Peak intensity 205 km/h (125 mph) (10-min)  910 mbar (hPa)

A tropical disturbance organized into a tropical storm on August 15. It tracked to the northwest, becoming a tropical storm on the 17th. Judy rapidly intensified, reaching typhoon status on the 18th and a peak of 155 mph winds on the 20th.[1] The super typhoon began to weaken as it passed south of Okinawa, and neared the Chinese coast on the 23rd and 24th. Judy turned to the northeast, and brushed past South Korea as a tropical depression on the 26th, shortly before dissipating. Judy passed through Guam and other Pacific islands, but damage was reported light there. However, the storm brought heavy rain to Korea as a tropical depression, killing 111 and more damage to an area hit by Irving just weeks before.

Tropical Depression 14W[edit]

Tropical depression (SSHWS)
Duration August 18 – August 20
Peak intensity 35 km/h (25 mph) (1-min)  1005 mbar (hPa)

Tropical Storm Ken (Oniang)[edit]

Tropical storm (JMA)
Tropical storm (SSHWS)
Duration August 30 – September 4
Peak intensity 85 km/h (50 mph) (10-min)  990 mbar (hPa)

Typhoon Lola[edit]

Typhoon (JMA)
Category 2 typhoon (SSHWS)
Duration September 1 – September 8
Peak intensity 150 km/h (90 mph) (10-min)  950 mbar (hPa)

Severe Tropical Storm Mac (Pepang)[edit]

Severe tropical storm (JMA)
Category 1 typhoon (SSHWS)
Duration September 12 – September 24
Peak intensity 100 km/h (65 mph) (10-min)  985 mbar (hPa)

Tropical Storm Nancy[edit]

Tropical storm (JMA)
Tropical storm (SSHWS)
Duration September 17 – September 22
Peak intensity 85 km/h (50 mph) (10-min)  992 mbar (hPa)

Typhoon Owen (Rosing)[edit]

Typhoon (JMA)
Category 3 typhoon (SSHWS)
Duration September 22 – October 1
Peak intensity 165 km/h (105 mph) (10-min)  945 mbar (hPa)

Tropical Storm Pamela[edit]

Tropical storm (JMA)
Tropical storm (SSHWS)
Counterclockwise vortex
Duration September 23 – September 26
Peak intensity 75 km/h (45 mph) (10-min)  995 mbar (hPa)

Tropical Storm Roger (Sisang)[edit]

Tropical storm (JMA)
Tropical storm (SSHWS)
Counterclockwise vortex
Duration October 2 – October 7
Peak intensity 85 km/h (50 mph) (10-min)  985 mbar (hPa)

Typhoon Sarah (Trining-Uring)[edit]

Typhoon (JMA)
Category 3 typhoon (SSHWS)
Duration September 30 – October 15
Peak intensity 165 km/h (105 mph) (10-min)  930 mbar (hPa)

The monsoon trough spawned a tropical depression in the eastern Vietnamese East Sea on September 30. It drifted eastward into Luzon, and looped to the southwest where it strengthened into a tropical storm on October 4.[1] Sarah, with weak steering currents, drifted to the south, becoming a typhoon on the 7th before hitting Palawan Island. The storm turned to the west, peaking at 130 mph winds on the 10th before the mid-level circulation became decoupled from the low-level circulation. Sarah weakened, and hit eastern Vietnam on the 14th as a 60 mph tropical storm. The storm brought heavy flooding and wind, causing massive crop damage and loss of life. Sarah then weakened to a low-pressure area on October 15, but its remnants continued to move east towards east of Manila, Philippines and curved again towards Vietnam and fully dissipated on October 23.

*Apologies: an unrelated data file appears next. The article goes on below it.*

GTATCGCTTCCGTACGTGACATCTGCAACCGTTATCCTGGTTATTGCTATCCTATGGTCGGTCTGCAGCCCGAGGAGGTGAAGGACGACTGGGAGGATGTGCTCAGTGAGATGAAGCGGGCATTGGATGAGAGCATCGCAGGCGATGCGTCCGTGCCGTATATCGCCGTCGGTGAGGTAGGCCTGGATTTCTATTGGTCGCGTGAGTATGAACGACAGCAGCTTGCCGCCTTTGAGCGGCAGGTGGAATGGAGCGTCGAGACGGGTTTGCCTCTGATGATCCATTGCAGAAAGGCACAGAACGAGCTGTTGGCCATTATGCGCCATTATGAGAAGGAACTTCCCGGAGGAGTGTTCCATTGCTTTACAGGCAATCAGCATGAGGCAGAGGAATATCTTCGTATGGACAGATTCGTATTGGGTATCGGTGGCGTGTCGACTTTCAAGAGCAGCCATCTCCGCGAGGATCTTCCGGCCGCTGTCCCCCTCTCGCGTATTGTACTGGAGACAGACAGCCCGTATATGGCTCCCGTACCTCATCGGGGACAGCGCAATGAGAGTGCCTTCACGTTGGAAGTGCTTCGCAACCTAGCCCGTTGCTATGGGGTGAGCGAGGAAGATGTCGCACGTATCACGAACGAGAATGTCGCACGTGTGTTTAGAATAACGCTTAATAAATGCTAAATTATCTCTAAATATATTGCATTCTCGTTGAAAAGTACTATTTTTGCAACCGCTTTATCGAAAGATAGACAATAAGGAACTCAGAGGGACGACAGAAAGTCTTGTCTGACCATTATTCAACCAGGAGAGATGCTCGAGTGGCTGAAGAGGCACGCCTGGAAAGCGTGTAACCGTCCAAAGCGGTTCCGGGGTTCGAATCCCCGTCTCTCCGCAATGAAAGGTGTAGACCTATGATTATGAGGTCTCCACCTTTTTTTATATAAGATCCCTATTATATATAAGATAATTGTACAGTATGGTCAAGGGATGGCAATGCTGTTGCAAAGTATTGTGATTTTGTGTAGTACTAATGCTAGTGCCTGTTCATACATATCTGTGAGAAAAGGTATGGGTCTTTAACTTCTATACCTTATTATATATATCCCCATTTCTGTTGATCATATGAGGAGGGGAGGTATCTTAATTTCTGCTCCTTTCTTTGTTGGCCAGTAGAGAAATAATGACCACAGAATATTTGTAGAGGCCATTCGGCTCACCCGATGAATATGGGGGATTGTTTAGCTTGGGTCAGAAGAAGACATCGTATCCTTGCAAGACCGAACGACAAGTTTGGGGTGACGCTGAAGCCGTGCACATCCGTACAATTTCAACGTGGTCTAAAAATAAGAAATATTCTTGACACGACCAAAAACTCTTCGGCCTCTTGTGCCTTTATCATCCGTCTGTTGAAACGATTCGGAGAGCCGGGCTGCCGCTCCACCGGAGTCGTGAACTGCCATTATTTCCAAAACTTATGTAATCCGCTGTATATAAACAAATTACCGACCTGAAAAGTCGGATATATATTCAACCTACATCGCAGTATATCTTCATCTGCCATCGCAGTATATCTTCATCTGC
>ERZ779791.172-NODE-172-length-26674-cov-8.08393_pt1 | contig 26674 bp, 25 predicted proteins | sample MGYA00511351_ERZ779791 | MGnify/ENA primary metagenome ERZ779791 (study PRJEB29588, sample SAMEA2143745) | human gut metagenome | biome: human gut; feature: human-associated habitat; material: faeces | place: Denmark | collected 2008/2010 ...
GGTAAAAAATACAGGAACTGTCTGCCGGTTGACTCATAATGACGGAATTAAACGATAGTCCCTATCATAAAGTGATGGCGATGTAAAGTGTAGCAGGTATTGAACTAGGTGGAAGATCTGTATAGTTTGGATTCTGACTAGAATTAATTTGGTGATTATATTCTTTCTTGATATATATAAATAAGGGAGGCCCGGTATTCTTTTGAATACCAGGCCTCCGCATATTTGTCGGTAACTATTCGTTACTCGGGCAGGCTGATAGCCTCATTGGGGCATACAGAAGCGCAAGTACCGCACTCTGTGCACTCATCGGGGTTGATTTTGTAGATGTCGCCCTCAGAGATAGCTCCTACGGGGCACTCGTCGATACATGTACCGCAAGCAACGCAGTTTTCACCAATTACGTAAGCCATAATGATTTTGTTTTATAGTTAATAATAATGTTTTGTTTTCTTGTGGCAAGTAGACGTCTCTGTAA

Super Typhoon Tip (Warling)[edit]

Typhoon (JMA)
Category 5 super typhoon (SSHWS)
Duration October 4 – October 19
Peak intensity 260 km/h (160 mph) (10-min)  870 mbar (hPa)
Main article: Typhoon Tip

Typhoon Tip is considered to be the most intense and largest tropical cyclone ever recorded in the world.[1] The cyclone formed on October 5, and after moving into a very favorable environment for development, quickly strengthened into Super Typhoon Tip on the 11th. On the 12th, Super Typhoon Tip continued to intensify, with winds at 190 miles per hour and central pressure at 870 millibars, the lowest barometric pressure ever recorded from a tropical cyclone. Tip ultimately hit Japan, causing 68 deaths and moderate damage. It dissipated on October 19.

Super Typhoon Vera (Yayang)[edit]

Typhoon (JMA)
Category 5 super typhoon (SSHWS)
Duration November 2 – November 7
Peak intensity 205 km/h (125 mph) (10-min)  915 mbar (hPa)

Severe Tropical Storm Wayne (Ading)[edit]

Severe tropical storm (JMA)
Tropical storm (SSHWS)
Duration November 7 – November 13
Peak intensity 95 km/h (60 mph) (10-min)  990 mbar (hPa)

Tropical Depression 26W[edit]

Tropical depression (SSHWS)
Duration December 1 – December 2
Peak intensity 55 km/h (35 mph) (1-min)  1000 mbar (hPa)

Typhoon Abby (Barang)[edit]

Typhoon (JMA)
Category 3 typhoon (SSHWS)
Duration December 1 – December 14
Peak intensity 165 km/h (105 mph) (10-min)  950 mbar (hPa)

Tropical Storm Ben (Krising)[edit]

Tropical storm (JMA)
Tropical storm (SSHWS)
Duration December 20 – December 23
Peak intensity 85 km/h (50 mph) (10-min)  994 mbar (hPa)

1979 storm names[edit]

Western North Pacific tropical cyclones were named by the Joint Typhoon Warning Center. The first storm of 1979 was named Alice and the final one was named Ben. The name Alice was retired after this season and replaced by Andy, as Alice is a female name.

  • Alice (7901)
  • Bess (7902)
  • Cecil (7903)
  • Dot (7904)
  • Ellis (7906)
  • Faye (7907)
  • Gordon (7909)
  • Hope (7908)
  • Irving (7910)
  • Judy (7911)
  • Ken (7912)
  • Lola (7913)
  • Mac (7914)
  • Nancy (7915)
  • Owen (7916)
  • Pamela (7917)
  • Roger (7918)
  • Sarah (7919)
  • Tip (7920)
  • Vera (7921)
  • Wayne (7922)
  • Abby (7923)
  • Ben (7924)


The Philippine Atmospheric, Geophysical and Astronomical Services Administration (PAGASA) used its own naming scheme for tropical cyclones within its area of responsibility. Lists were recycled every four years. This was the list set for 1983.[2] This is the same list used for the 1975 season.

  • Auring (7902)
  • Bebeng (7903)
  • Katring (7904)
  • Diding (7905)
  • Etang (7906)
  • Gening (7907)
  • Herming (7908)
  • Ising (7909)
  • Luding
  • Mameng (7910)
  • Neneng (7911)
  • Oniang (7912)
  • Pepang (7914)
  • Rosing (7916)
  • Sisang (7918)
  • Trining (7919)
  • Uring (7919)
  • Warling (7920)
  • Yayang (7921)
  • Ading (7922)
  • Barang (7923)
  • Krising (7924)
  • Dadang (unused)
  • Erling (unused)
  • Goying (unused)

See also[edit]


  1. ^ a b c d e f 1979 ATCR TABLE OF CONTENTS
  2. ^ Michael Padua. "Old PAGASA Names". Retrieved 2007-04-14. 

External links[edit]